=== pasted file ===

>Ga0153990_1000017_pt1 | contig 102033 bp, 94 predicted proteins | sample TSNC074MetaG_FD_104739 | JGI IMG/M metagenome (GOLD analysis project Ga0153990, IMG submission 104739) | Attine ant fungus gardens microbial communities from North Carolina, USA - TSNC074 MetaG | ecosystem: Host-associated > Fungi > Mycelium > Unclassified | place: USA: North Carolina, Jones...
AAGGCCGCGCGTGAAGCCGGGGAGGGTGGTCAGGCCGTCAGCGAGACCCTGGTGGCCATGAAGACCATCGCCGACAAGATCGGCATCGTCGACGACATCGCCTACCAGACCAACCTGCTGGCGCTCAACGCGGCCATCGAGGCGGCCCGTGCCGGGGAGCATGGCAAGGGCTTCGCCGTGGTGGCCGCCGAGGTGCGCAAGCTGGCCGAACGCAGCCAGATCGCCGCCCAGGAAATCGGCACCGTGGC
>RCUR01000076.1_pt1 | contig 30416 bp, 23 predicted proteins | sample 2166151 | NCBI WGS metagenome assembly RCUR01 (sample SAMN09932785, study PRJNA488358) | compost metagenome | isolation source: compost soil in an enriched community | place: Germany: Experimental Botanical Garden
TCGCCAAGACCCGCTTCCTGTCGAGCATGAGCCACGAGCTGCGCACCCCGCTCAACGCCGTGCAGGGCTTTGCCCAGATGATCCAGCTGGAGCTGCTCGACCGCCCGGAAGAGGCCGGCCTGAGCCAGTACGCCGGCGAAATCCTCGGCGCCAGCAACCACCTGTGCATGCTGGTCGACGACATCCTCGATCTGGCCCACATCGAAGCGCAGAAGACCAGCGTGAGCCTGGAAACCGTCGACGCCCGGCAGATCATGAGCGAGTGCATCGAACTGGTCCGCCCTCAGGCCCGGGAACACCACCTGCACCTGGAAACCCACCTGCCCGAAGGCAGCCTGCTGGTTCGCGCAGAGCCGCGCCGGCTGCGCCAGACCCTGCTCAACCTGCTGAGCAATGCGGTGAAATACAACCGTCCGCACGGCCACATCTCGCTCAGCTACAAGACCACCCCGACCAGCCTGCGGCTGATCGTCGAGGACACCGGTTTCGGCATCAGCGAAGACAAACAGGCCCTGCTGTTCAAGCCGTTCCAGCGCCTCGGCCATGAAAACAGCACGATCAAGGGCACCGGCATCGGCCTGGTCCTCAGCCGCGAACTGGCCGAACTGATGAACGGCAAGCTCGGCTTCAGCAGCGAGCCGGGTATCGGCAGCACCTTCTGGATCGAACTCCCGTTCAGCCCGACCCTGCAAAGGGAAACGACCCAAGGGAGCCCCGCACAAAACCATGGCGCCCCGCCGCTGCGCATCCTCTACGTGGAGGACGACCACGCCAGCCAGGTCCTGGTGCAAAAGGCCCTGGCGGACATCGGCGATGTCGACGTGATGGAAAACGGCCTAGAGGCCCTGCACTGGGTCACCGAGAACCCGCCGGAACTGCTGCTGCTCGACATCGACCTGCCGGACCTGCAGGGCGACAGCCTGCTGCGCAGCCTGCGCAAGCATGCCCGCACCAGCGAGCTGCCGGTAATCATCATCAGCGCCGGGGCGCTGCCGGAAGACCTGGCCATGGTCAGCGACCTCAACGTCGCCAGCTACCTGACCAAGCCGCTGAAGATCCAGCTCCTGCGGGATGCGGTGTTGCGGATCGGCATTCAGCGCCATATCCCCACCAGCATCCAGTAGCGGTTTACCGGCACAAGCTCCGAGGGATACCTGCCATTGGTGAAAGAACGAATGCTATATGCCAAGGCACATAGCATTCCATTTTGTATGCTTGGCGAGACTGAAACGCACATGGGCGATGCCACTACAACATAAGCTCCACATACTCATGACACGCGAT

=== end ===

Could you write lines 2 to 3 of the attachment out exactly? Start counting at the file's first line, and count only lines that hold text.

AAGGCCGCGCGTGAAGCCGGGGAGGGTGGTCAGGCCGTCAGCGAGACCCTGGTGGCCATGAAGACCATCGCCGACAAGATCGGCATCGTCGACGACATCGCCTACCAGACCAACCTGCTGGCGCTCAACGCGGCCATCGAGGCGGCCCGTGCCGGGGAGCATGGCAAGGGCTTCGCCGTGGTGGCCGCCGAGGTGCGCAAGCTGGCCGAACGCAGCCAGATCGCCGCCCAGGAAATCGGCACCGTGGC
>RCUR01000076.1_pt1 | contig 30416 bp, 23 predicted proteins | sample 2166151 | NCBI WGS metagenome assembly RCUR01 (sample SAMN09932785, study PRJNA488358) | compost metagenome | isolation source: compost soil in an enriched community | place: Germany: Experimental Botanical Garden